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Japanese mayor visits Eckerd College campus to honor 57-year-old teacher exchange program

By Robbyn Hopewell
Published October 18, 2023
Categories: About Eckerd, Academics, Alumni, Community Engagement, Global Education, Students

The delegation from Takamatsu, Japan, and Eckerd College—represented by Mayor Hideto Onishi (center left) and President Jim Annarelli, Ph.D. (center right)—were joined by students, faculty, staff and Takamatsu city administrators in a traditional fan dance at the end of the meeting. Photos by Penh Alicandro ’22

Laughter and music rang through the lobby of Eckerd College’s Upham Administration Building on Oct. 5 as a contingent of visitors from St. Petersburg, Florida’s sister city, Takamatsu, Japan, shared a cultural tradition like no other.

The Takamatsu delegation—led by Mayor Hideto Onishi—grabbed paper fans and formed a circle with Eckerd College President Jim Annarelli, Ph.D.; Associate Professor of Japanese Eileen Mikals-Adachi, Ph.D.; and a collection of students and staff to dance the “Ichigo Maita,” a traditional Japanese celebration of the rice harvest.

“It was such a privilege and joy to welcome Mayor Onishi, the mayor of Takamatsu, the sister city of St. Petersburg, to campus,” says President Annarelli. “The afternoon was a warm and thoroughly enjoyable celebration of the 57th anniversary of the relationship between Florida Presbyterian College/Eckerd College and Takamatsu, a relationship that has rebounded to the great benefit of generations of FPC/EC students.”

Takamatsu Mayor Hideto Onishi (left) with President Jim Annarelli

Mayor Onishi’s delegation made its first visit to St. Petersburg since the pandemic this month to honor the deep relationship between the two cities. Eckerd has been sending a graduate to Takamatsu to teach English in one- to two-year appointments since 1966. Mikals-Adachi says the program has been so successful that many Takamatsu residents have gone on to become English teachers themselves. During the visit, the College honored the relationship in a number of ways. President Annarelli presented Mayor Onishi with a crystal triton shell, and the mayor returned the gesture with a handmade, wooden, lacquered soup bowl and spoon made by Takamatsu’s artisans.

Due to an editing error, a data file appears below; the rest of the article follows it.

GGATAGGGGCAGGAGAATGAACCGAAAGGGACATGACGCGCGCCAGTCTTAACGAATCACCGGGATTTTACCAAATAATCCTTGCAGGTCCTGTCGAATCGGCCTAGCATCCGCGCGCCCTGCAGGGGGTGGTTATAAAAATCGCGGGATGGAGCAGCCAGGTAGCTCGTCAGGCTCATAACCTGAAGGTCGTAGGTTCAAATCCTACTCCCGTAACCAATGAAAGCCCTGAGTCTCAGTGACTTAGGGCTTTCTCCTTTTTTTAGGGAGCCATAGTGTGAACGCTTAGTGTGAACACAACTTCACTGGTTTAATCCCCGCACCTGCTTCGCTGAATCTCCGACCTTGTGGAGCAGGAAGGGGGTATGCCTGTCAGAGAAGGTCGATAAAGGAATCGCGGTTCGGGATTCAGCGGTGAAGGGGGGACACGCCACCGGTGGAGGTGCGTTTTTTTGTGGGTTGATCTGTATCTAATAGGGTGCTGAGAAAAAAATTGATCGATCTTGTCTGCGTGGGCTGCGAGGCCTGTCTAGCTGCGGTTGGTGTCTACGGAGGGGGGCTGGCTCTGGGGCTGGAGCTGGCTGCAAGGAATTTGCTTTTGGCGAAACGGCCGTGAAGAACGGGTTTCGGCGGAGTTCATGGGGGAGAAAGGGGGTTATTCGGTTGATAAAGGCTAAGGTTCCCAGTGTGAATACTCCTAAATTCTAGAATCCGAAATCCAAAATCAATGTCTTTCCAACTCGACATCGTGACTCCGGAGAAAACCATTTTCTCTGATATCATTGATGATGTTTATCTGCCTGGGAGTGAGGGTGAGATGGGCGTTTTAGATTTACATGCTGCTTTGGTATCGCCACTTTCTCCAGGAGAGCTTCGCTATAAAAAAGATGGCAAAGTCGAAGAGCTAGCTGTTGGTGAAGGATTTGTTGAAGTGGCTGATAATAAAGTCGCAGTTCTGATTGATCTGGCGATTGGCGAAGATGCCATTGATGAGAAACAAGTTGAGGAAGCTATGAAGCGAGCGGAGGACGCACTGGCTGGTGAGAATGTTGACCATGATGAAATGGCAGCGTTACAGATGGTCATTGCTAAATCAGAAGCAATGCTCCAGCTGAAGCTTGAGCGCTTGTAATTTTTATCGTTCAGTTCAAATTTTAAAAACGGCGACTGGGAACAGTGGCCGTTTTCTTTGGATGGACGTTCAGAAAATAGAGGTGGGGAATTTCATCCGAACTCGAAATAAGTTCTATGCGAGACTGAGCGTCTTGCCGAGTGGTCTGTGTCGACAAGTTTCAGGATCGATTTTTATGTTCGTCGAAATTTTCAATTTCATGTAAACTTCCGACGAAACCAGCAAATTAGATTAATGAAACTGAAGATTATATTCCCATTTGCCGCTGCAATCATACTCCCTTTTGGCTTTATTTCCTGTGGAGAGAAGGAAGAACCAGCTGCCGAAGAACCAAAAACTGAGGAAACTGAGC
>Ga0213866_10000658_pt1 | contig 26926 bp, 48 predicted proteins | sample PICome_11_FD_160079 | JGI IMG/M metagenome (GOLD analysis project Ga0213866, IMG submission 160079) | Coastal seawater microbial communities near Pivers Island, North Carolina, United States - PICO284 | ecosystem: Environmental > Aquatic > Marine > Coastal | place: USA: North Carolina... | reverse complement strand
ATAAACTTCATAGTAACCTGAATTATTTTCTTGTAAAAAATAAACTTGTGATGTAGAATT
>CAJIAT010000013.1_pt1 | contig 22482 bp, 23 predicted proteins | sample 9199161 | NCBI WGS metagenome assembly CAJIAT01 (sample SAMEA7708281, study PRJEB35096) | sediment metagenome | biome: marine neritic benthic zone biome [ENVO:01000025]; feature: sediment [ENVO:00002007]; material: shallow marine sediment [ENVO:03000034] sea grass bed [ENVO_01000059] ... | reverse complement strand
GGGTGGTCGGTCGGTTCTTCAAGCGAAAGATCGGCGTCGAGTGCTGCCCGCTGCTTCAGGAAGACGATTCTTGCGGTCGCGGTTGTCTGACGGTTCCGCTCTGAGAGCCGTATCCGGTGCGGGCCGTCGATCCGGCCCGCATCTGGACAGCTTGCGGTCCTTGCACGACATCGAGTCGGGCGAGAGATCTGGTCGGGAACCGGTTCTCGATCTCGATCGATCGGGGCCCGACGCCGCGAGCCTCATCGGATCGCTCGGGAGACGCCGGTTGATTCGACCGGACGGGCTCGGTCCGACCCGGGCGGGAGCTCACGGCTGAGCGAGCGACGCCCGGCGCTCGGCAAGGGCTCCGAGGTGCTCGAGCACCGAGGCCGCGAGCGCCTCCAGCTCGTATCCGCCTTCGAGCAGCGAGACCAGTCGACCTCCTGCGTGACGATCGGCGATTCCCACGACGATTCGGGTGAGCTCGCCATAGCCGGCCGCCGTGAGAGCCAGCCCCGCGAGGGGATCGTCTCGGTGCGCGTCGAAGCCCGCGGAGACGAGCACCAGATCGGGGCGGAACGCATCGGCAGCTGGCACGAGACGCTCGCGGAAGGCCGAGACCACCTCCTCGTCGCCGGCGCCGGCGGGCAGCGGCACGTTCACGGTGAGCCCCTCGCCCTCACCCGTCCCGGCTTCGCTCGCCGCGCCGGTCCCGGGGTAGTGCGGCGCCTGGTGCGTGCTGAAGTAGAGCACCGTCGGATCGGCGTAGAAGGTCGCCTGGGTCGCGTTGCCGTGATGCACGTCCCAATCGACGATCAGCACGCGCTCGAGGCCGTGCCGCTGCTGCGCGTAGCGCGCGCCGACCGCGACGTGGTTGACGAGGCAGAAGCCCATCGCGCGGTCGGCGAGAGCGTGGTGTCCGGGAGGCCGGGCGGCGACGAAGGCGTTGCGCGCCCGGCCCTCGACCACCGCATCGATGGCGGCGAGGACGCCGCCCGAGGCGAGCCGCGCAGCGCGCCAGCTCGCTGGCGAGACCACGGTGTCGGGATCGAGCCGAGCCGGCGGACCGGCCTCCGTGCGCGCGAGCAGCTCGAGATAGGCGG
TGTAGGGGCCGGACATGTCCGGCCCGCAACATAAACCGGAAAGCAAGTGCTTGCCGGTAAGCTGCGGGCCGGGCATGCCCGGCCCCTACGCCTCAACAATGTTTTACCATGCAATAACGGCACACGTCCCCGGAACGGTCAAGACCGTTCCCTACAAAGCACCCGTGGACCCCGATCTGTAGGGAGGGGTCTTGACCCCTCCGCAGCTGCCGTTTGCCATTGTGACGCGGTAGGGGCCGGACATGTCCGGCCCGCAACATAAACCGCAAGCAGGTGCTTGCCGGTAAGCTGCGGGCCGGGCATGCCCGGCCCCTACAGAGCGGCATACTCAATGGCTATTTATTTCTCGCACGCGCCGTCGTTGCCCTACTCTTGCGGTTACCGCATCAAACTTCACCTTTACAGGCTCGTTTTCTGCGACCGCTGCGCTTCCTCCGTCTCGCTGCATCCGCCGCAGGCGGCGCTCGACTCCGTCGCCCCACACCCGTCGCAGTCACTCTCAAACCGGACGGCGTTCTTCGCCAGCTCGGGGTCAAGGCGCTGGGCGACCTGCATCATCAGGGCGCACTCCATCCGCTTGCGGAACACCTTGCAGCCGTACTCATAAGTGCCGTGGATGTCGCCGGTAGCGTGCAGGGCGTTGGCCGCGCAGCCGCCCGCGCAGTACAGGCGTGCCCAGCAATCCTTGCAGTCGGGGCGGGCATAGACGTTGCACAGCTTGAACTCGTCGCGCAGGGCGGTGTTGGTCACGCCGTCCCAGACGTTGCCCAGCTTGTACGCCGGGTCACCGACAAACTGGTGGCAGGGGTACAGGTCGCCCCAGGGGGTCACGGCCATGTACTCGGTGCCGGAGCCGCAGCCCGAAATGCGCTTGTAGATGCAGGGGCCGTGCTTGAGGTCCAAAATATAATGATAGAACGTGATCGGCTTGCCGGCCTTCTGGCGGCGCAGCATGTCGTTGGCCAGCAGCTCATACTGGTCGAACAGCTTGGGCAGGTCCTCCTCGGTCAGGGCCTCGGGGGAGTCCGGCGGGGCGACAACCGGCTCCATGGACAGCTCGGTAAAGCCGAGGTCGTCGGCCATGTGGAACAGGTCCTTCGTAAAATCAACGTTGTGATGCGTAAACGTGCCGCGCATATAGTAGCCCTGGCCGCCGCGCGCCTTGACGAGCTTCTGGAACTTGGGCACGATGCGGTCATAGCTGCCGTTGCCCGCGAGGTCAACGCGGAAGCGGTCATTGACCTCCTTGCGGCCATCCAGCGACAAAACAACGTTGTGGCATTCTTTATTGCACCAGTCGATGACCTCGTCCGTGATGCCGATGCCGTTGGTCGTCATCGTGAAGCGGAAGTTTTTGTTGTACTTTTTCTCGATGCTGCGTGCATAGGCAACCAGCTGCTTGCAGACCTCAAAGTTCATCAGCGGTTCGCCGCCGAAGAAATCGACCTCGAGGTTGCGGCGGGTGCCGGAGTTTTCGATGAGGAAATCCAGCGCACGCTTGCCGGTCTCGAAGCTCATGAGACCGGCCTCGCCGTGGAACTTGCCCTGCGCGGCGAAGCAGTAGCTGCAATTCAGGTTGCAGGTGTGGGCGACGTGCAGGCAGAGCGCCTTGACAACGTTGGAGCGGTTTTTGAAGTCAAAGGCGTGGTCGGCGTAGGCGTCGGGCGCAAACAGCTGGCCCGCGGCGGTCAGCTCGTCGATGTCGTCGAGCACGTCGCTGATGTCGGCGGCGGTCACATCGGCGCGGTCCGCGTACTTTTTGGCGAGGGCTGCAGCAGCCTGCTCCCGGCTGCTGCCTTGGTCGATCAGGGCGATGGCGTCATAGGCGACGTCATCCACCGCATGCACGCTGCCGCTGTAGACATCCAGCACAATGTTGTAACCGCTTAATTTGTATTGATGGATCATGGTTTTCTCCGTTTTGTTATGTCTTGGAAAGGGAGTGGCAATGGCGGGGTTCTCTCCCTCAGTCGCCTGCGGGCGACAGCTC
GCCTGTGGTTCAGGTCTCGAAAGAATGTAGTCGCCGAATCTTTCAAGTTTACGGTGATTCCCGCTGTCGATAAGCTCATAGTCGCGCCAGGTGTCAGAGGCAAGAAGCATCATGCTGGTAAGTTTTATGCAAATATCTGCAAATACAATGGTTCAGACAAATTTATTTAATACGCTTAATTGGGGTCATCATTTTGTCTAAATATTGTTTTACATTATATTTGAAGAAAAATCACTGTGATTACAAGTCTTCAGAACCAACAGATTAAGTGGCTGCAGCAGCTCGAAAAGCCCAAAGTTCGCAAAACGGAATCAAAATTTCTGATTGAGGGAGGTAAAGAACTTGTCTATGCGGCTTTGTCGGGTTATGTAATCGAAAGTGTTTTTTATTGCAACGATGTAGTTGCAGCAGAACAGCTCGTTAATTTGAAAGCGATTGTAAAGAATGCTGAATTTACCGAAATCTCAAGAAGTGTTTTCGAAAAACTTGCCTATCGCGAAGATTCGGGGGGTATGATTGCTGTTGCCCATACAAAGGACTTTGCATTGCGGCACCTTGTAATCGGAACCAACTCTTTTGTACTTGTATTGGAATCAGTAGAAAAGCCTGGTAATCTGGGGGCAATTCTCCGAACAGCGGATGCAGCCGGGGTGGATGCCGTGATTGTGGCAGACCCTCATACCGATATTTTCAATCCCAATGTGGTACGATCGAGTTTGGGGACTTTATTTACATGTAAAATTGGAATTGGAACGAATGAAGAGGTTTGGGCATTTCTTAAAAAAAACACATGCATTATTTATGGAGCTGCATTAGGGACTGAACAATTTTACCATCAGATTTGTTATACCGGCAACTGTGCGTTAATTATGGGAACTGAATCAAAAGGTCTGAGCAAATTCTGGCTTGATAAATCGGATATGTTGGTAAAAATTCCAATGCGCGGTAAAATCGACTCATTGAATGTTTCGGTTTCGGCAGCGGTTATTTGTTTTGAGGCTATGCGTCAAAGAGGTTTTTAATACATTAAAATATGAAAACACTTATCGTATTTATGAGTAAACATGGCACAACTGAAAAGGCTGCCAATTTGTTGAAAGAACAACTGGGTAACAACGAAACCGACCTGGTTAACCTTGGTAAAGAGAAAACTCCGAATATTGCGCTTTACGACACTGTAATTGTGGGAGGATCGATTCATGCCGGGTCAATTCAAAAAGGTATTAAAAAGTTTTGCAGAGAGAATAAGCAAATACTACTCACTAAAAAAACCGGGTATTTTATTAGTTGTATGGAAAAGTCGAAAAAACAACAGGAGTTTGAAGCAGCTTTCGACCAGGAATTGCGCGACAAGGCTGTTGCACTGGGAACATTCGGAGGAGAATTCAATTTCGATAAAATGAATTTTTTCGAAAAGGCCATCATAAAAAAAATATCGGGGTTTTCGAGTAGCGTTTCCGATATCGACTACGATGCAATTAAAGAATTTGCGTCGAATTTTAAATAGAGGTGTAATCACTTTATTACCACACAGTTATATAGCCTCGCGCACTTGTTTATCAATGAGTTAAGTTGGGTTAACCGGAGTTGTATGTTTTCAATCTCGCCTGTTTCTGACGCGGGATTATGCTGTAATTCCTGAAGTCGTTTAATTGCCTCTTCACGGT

There also were a few very special guests. “It was a particular pleasure to ‘welcome home’ Jane Ferguson Niwa ’66, our first graduate to teach English in Takamatsu,” Annarelli explains. Eckerd also invited Nikki Cronen ’18, the most recent Triton to return from the vaunted teaching assignment. Cronen had stayed in the city until the COVID restrictions were lifted in 2022.

Woman wearing name tag labelled "Ferguson"

Jane Ferguson Niwa ’66

Another visit highlight came when Mikals-Adachi’s students performed a short play in Japanese titled “The Racoon’s Secret,” which told the story of mischievous Eckerd campus racoons learning shapeshifting from a Japanese tanuki in order to upgrade their dining options from garbage to the cafeteria.

Mayor Onishi and President Annarelli share a laugh while exchanging gifts.

The racoons transformed into President Annarelli and Mayor Onishi with the help of fans illustrated by Aspen Young-Harris, a junior interdisciplinary arts student from Covington, Louisiana.

“It was a very short play, but it was exciting,” says Jonathan Ballard, a first-year marine science student from Houston, Texas. “I was the drummer for the performance and I accentuated the beats, including the transformations into Mayor Onishi. They seemed to really like it.”

Jonathan is a new student of Japanese language and says learning more about Eckerd’s relationship with Takamatsu has added the coastal city to his list of destinations to visit when he travels to the country.

Eckerd Admission Counselor Sarah LeFebvre ’18—who first met Mayor Onishi on a Winter Term trip with Mikals-Adachi prior to her graduation—capped off a storybook visit with a golf cart tour of campus in Japanese, where a manatee surfaced just as the Takamatsu delegation drove past the seawall.

“It was almost like I had paid the manatee to be there,” she says before laughing. “We couldn’t have timed it more perfectly.”

Students hold fans illustrated by Aspen Young-Harris ’25

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